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Harvard University Architecture Historian: Notre-Dame Burning Down Is ‘Act of Liberation’

TOPSHOT - Smokes ascends as flames rise during a fire at the landmark Notre-Dame Cathedral in central Paris on April 15, 2019 afternoon, potentially involving renovation works being carried out at the site, the fire service said. (Photo by FRANCOIS GUILLOT / AFP) (Photo credit should read FRANCOIS GUILLOT/AFP/Getty Images)
FRANCOIS GUILLOT/AFP/Getty
TOM CICCOTTA

Harvard University Professor Patricio del Real told Rolling Stone this week that the burning of the Notre-Dame cathedral in Paris was an “act of liberation.”

Patricio del Real, an art and architecture professor at Harvard University, told Rolling Stone magazine this week that he felt that the burning of Notre-Dame this week was an “act of liberation.” Why? According to the report from Rolling Stone, the burning was liberating because some feel that the Catholic Church is a “deeply flawed institution.”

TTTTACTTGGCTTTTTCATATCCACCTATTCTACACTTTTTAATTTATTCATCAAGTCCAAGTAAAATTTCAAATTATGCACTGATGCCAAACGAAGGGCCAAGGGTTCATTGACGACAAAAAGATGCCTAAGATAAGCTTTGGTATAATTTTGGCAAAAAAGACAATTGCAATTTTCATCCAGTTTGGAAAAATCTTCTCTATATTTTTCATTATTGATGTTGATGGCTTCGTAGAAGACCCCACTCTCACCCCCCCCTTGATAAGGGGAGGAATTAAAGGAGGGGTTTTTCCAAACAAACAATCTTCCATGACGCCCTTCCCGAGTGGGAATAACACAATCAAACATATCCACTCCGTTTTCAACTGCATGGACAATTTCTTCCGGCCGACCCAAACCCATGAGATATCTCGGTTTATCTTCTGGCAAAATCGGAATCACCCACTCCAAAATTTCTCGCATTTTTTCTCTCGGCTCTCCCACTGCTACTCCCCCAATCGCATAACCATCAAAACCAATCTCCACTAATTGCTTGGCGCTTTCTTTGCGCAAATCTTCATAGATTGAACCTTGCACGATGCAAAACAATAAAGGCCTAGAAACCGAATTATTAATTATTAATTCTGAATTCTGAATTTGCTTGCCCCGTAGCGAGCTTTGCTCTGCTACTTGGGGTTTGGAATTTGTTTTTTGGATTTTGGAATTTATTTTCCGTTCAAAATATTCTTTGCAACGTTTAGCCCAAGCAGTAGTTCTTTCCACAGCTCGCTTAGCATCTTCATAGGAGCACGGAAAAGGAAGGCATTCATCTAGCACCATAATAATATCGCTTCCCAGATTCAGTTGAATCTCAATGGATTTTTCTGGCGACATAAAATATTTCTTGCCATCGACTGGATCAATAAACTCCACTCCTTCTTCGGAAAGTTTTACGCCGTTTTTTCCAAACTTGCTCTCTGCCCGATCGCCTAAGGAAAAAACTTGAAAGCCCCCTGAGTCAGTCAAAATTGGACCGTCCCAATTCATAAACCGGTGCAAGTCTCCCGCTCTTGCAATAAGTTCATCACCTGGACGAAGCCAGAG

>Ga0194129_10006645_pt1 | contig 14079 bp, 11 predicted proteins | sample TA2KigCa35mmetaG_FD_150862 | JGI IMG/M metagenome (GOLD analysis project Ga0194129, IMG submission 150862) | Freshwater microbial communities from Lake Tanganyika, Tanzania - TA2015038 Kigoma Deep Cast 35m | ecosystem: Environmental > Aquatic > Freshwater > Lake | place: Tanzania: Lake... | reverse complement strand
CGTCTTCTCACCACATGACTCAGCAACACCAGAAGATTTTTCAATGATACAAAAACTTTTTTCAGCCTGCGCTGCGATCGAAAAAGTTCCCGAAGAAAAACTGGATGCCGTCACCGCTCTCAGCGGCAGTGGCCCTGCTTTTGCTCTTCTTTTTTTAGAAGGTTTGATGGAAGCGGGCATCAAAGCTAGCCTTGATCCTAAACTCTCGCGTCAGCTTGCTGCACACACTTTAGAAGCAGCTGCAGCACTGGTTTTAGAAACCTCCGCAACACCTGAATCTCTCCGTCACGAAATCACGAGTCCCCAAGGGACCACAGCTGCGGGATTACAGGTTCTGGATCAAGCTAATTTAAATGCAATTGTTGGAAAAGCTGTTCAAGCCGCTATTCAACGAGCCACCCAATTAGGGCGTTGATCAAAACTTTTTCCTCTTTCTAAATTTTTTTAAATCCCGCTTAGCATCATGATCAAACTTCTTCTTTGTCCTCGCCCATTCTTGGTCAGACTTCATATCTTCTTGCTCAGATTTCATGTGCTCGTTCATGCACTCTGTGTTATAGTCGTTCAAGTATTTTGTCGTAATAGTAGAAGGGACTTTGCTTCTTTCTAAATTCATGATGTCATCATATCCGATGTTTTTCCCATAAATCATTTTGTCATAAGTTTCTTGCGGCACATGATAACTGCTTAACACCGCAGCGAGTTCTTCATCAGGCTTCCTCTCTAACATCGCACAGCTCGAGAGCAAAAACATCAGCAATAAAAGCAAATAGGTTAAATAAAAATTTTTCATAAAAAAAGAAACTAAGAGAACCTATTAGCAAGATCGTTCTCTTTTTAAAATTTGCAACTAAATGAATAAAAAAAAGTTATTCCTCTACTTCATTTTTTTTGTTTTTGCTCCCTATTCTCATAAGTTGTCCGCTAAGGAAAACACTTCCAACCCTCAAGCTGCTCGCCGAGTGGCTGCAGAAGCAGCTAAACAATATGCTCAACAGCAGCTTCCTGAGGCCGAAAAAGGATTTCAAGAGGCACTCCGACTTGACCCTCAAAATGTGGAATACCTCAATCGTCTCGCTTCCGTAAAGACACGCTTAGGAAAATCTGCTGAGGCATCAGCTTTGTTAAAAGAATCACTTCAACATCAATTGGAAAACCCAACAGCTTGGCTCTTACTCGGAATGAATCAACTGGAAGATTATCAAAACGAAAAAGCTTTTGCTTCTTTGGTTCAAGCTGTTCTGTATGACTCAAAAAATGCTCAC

But for some people in France, Notre Dame has also served as a deep-seated symbol of resentment, a monument to a deeply flawed institution and an idealized Christian European France that arguably never existed in the first place. “The building was so overburdened with meaning that its burning feels like an act of liberation,” says Patricio del Real, an architecture historian at Harvard University.

French President Emmanuel Macron pledged this week to restore Notre-Dame within five years. The restoration will require contributions from skilled craftsmen including stone-cutters, mortar makers, roofers, and sculptors. Some, like University of Kent Medieval History Professor Emily Guerry, think that the restoration could take up to two decades.

“This will be the largest, most important cultural renovation project in France for some time to come,” Guerry said.

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